The focus on people in the video also put a focus on how deeply ingrained Chicago’s race and class disparities are. One could say this was 50 years ago and that we’ve made a lot of progress since then, but all we’ve really done is expanded both the prosperity and the despair, while widening the gap.

    It’s an excellent video and I think the religious community that produced it back then was right to highlight the stark differences. Is there anything more provocative in that video than hearing Old Mayor Daley say, “we don’t have a ghetto in Chicago, and we don’t have a Negro ghetto,” and then seeing that girl on the most dilapidated swing I’ve ever seen?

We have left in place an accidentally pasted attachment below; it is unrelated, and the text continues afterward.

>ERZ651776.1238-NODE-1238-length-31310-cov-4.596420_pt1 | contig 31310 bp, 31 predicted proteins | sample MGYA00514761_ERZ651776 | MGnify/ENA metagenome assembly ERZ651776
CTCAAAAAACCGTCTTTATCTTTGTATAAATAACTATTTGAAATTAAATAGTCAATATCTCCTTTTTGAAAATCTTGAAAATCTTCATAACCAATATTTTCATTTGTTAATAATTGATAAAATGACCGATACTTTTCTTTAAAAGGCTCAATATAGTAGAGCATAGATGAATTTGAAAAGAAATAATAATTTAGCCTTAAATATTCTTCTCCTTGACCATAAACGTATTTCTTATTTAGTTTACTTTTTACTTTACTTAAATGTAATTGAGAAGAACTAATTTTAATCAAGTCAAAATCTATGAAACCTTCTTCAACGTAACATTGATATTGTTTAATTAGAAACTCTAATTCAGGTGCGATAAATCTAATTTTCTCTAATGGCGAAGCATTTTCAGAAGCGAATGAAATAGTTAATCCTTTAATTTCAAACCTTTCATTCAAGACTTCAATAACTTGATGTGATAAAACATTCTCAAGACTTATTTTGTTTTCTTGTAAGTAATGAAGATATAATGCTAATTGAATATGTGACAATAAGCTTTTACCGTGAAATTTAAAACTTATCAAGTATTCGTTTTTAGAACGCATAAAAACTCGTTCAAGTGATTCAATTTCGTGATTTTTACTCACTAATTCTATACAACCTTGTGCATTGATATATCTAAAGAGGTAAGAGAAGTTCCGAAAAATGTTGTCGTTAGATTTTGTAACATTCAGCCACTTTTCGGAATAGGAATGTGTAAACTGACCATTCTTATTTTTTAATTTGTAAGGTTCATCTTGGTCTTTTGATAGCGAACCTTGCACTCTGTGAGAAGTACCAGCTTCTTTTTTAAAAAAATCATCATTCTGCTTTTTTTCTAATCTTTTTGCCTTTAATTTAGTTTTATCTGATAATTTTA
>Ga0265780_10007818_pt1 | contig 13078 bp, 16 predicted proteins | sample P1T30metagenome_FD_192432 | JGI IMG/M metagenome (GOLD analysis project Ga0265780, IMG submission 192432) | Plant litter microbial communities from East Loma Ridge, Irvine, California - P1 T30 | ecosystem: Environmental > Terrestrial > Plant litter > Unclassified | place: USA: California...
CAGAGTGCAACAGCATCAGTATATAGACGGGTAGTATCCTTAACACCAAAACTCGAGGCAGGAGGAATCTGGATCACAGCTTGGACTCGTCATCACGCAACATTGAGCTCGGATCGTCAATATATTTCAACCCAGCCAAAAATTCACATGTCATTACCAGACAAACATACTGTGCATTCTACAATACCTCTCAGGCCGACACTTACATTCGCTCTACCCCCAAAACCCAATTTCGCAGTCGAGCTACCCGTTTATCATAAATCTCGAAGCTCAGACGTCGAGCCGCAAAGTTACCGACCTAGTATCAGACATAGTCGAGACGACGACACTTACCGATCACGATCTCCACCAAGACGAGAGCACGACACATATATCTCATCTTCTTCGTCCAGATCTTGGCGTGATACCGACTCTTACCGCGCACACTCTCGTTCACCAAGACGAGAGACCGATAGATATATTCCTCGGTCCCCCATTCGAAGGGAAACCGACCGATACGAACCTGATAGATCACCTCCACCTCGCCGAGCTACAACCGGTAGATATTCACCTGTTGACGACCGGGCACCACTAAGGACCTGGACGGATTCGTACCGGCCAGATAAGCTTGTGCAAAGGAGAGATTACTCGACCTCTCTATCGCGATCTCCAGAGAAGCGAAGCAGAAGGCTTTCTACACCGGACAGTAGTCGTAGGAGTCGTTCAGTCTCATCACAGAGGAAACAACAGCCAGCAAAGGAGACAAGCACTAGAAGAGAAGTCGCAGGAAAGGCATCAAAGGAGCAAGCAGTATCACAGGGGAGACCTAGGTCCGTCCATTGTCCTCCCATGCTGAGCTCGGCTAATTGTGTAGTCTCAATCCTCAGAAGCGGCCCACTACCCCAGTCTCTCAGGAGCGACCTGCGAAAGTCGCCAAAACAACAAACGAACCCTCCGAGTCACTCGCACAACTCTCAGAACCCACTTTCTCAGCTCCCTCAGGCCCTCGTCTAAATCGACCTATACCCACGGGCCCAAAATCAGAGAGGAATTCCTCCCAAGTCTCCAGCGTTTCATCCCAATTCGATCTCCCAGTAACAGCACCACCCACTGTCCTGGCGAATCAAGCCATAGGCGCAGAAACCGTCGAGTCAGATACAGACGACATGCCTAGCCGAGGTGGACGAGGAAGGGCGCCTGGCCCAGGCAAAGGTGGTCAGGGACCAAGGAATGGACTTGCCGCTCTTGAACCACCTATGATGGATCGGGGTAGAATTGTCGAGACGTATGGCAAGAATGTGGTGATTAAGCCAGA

3. qwertyuiop says:

    Based on all the scenes of building demolition, the film’s central argument seems to be that it’s bad to destroy historic neighborhoods to make room for high-rise housing projects (like Cabrini-Green). The filmmakers were certainly right about that, but the problems with projects ran a lot deeper than architecture. The project buildings shown in the film were new and clean, and there was no mention of crime. Maybe the reason this film had to be unearthed was that it made trivial points at the expense of serious ones.

  4. Stéphane Dumas says:

    Thanks for sharing this video. :-)

    It could be interesting to compare it with the one about Detroit titled “Detroit: City on the move” then the Urbanophile mentionned in January 2012.

    Also, I spotted this video from an amateur film who showed views of Johannesburg landscape and skyline in South Africa, circa 1970-71 titled “Up the City”